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Turn Your Staff Into a Sales Force

All companies want motivated employees that bring inspiration and create customer goodwill.

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Allow me to introduce a largely misunderstood and negligently undervalued marketing channel. It's not anything new, or some fancy techno tool. This channel is sitting one desk over from you.

Milton Brown | Getty Images

Your fellow employees. They are your very best marketers, salespeople and customer relationship managers and you may not even know it. Fred Reichheld, the creator of the Net Promoter score once wisely said, "You can't have happy engaged customers without happy, engaged customer-facing employees."

I couldn't agree more, except that I'd say that each of your employees is a tweet away from being customer-facing. Fast food restaurants Burger King, Taco Bell and Domino's Pizza all got a taste of this with some unsavory employee activity concerning the food they serve. The negative stuff certainly makes for good headlines.

Related: What Company Culture Is Really About

But so does the positive stuff. Years ago, a heartwarming Trader Joe's story went viral on Reddit. An employee of the supermarket went above-and-beyond delivering groceries (they don't normally deliver) to an elderly WWII vet who was snowed in.

An iPad was returned to Apple with a post it note on it that simply read, "wife said no." Apple's returns department refunded his money and sent the iPad back to him with a post it note that read, "Apple said yes." That's cool.

Since 1946, fast food chain Chick-fil-A has had a policy of staying closed on Sundays. This allows workers have a day to worship and spend time with family. After the tragic Orlando mass shooting, a few employees decided to work on Sunday and make meals for first responders and those waiting in line to give blood.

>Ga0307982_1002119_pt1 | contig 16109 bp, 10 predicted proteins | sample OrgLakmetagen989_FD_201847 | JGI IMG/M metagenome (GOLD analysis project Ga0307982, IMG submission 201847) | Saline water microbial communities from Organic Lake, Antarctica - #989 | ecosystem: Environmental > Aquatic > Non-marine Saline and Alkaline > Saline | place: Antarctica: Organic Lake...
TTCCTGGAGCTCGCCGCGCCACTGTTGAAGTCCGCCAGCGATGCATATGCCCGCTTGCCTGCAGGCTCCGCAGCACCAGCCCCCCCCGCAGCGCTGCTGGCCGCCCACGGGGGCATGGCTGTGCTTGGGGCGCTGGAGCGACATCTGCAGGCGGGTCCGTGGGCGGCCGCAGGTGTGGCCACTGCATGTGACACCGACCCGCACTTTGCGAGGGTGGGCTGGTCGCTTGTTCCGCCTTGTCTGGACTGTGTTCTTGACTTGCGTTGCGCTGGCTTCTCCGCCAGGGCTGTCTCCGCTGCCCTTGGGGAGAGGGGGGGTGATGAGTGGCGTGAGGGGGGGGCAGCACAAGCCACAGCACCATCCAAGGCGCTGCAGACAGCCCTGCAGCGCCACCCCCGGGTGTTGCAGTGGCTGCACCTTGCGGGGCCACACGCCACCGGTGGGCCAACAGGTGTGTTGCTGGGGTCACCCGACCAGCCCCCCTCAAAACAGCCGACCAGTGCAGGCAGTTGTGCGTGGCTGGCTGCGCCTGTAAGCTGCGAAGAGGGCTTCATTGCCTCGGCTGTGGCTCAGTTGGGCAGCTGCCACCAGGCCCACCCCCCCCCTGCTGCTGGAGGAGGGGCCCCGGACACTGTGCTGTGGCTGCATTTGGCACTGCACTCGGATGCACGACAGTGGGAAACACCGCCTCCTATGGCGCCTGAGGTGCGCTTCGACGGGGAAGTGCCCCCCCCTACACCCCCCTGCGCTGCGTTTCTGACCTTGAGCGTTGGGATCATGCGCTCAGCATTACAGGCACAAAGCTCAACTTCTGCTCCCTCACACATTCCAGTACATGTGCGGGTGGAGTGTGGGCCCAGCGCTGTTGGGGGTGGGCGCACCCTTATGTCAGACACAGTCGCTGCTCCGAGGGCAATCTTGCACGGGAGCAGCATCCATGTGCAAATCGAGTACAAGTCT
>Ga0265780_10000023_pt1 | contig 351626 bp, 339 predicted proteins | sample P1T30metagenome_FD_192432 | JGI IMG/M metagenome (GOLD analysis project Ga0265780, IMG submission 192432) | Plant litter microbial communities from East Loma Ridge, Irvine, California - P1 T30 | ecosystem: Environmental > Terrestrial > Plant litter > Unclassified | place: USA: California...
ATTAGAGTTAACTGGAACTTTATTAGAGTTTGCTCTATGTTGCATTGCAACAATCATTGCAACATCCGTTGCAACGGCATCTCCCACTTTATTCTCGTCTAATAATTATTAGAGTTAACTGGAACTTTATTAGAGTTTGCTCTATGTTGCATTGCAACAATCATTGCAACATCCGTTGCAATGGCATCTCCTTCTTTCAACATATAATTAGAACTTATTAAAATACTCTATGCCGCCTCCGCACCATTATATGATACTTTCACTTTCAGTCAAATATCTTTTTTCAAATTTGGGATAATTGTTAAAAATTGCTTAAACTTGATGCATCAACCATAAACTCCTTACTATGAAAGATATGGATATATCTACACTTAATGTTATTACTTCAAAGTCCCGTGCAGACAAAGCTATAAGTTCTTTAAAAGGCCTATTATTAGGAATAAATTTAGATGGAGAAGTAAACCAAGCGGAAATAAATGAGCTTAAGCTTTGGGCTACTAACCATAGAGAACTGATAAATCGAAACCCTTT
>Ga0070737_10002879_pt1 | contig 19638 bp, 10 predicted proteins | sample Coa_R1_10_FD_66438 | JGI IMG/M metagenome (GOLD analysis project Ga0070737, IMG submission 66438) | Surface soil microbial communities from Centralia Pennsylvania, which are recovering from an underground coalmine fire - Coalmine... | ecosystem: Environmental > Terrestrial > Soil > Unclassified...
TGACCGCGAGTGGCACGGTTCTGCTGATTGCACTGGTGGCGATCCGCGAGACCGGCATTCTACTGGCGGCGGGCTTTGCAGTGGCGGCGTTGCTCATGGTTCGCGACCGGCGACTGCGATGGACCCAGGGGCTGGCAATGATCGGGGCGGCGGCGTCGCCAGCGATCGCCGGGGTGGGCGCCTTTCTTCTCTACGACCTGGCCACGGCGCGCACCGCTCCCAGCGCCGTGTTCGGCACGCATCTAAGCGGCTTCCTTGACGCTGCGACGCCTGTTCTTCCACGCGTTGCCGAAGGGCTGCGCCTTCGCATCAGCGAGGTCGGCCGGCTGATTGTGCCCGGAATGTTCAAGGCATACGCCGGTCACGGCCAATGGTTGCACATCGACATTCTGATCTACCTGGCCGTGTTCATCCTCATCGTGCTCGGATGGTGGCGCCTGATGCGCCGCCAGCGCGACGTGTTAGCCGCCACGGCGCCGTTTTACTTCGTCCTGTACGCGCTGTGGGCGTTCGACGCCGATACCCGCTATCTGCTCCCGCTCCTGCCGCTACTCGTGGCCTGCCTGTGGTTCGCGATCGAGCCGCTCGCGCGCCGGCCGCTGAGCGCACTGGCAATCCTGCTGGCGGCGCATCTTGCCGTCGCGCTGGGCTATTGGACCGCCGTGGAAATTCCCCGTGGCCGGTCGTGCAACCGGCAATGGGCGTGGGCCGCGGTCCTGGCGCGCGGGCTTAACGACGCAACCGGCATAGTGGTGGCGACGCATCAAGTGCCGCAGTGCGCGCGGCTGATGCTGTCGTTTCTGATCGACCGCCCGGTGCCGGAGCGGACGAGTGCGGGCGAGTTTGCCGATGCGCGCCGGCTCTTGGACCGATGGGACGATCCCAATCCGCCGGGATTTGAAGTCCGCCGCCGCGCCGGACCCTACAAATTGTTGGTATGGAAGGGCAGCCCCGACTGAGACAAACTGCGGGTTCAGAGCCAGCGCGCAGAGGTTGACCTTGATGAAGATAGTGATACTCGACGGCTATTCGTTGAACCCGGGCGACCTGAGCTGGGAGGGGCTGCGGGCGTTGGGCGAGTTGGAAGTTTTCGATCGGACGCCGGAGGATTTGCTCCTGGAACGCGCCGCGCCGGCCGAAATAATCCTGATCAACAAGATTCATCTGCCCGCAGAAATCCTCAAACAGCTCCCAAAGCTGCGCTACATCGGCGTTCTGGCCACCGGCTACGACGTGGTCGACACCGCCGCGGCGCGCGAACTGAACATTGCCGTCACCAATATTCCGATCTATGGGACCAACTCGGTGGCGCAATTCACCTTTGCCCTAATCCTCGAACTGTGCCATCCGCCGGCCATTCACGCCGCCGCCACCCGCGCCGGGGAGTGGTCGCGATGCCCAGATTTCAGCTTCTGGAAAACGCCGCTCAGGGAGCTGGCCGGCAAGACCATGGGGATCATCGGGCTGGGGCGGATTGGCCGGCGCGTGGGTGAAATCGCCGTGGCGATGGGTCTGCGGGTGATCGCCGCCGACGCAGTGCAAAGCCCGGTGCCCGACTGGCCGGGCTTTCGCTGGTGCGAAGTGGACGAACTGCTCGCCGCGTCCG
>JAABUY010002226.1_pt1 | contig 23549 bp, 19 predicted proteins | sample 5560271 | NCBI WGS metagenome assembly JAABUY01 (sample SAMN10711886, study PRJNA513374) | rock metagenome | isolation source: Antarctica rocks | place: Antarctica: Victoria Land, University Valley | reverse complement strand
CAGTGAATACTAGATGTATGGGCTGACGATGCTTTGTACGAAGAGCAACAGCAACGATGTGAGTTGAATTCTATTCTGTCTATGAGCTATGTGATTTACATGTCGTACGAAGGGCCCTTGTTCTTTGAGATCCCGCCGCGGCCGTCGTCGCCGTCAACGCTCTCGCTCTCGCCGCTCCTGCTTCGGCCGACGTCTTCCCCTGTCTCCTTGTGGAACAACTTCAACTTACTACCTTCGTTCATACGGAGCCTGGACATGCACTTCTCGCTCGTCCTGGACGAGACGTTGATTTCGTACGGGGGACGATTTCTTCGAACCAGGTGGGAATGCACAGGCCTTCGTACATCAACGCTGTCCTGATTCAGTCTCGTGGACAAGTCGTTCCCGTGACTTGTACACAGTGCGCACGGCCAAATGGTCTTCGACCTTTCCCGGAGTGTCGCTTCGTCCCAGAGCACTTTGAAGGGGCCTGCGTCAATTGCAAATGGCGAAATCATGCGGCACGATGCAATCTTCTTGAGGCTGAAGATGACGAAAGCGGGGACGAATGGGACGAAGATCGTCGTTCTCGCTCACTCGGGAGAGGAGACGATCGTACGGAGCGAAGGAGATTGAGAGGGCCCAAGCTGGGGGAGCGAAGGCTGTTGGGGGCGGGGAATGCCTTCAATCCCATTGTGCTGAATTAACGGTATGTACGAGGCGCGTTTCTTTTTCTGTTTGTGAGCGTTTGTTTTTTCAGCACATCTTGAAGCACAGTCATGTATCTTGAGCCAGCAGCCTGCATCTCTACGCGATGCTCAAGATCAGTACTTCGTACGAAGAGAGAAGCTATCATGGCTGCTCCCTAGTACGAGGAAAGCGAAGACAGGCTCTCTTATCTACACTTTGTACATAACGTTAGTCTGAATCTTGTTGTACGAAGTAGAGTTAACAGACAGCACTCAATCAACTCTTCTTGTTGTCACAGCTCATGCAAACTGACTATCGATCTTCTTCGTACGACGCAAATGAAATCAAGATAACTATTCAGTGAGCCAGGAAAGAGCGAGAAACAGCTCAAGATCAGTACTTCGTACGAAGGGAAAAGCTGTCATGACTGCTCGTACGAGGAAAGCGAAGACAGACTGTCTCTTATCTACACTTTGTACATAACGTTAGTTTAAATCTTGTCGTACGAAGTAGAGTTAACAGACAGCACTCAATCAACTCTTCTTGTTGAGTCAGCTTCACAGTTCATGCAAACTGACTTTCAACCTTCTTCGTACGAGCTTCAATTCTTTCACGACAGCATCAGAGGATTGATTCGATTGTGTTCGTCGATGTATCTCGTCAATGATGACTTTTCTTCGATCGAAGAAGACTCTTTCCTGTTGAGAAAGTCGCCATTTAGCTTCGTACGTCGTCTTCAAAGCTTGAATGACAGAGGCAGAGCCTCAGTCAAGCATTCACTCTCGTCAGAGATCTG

These are undeniably great stories: authentic, emotional, newsworthy and shareable gifts to their respective marketing and sales departments. So, how are these companies creating such employee-fueled goodwill and word-of-mouth?

Related: How Does Company Culture Actually Lead to Success?

It all starts with a declaration.

Russel Redenbaugh, a blind man who accomplished extraordinary things, says in his powerful TEDx Talk, "Declarations precede leaps. They precipitate action."

Declarations are nothing new to companies. But many declarations never see the light of day. They are labeled "for internal use only" and kept safely under-cover, tucked away in a brand book or on a hallway poster. This practice of confidentiality keeps companies safely sheltered from the public microscope.

But the companies that have the nerve to hang their declarations in public are offering transparency when none has been asked for. It's a bold, confident move challenging skeptics to look deeper and asking customers to expect more.

In the Trader Joe's example, you don't have to look far on their website to find these words: "At Trader Joe's, we create an outstanding customer experience around the discovery and enjoyment of amazing food and beverages." The first six words are seemingly simple but deeply powerful and an industrious employee was given permission to follow through.

Related Book: No B.S. Ruthless Management of People and Profits by Dan S. Kennedy

"Join Apple and help us leave the world better than we found it" is front and center on Apple's jobs page. Clearly, Apple's returns department took this to heart and turned a dejected customer into an elated one, which certainly makes for a better world.

Chick-fil-A's website makes the declaration: "We also make a commitment to take care of the people who take care of our communities." On the surface it may sound like marketing puffery, but when you hear of employees actually following through, the statement becomes a powerful promise.

All companies want motivated employees that bring inspiration and create customer goodwill. So start with a declaration, but don't just keep it to yourself.

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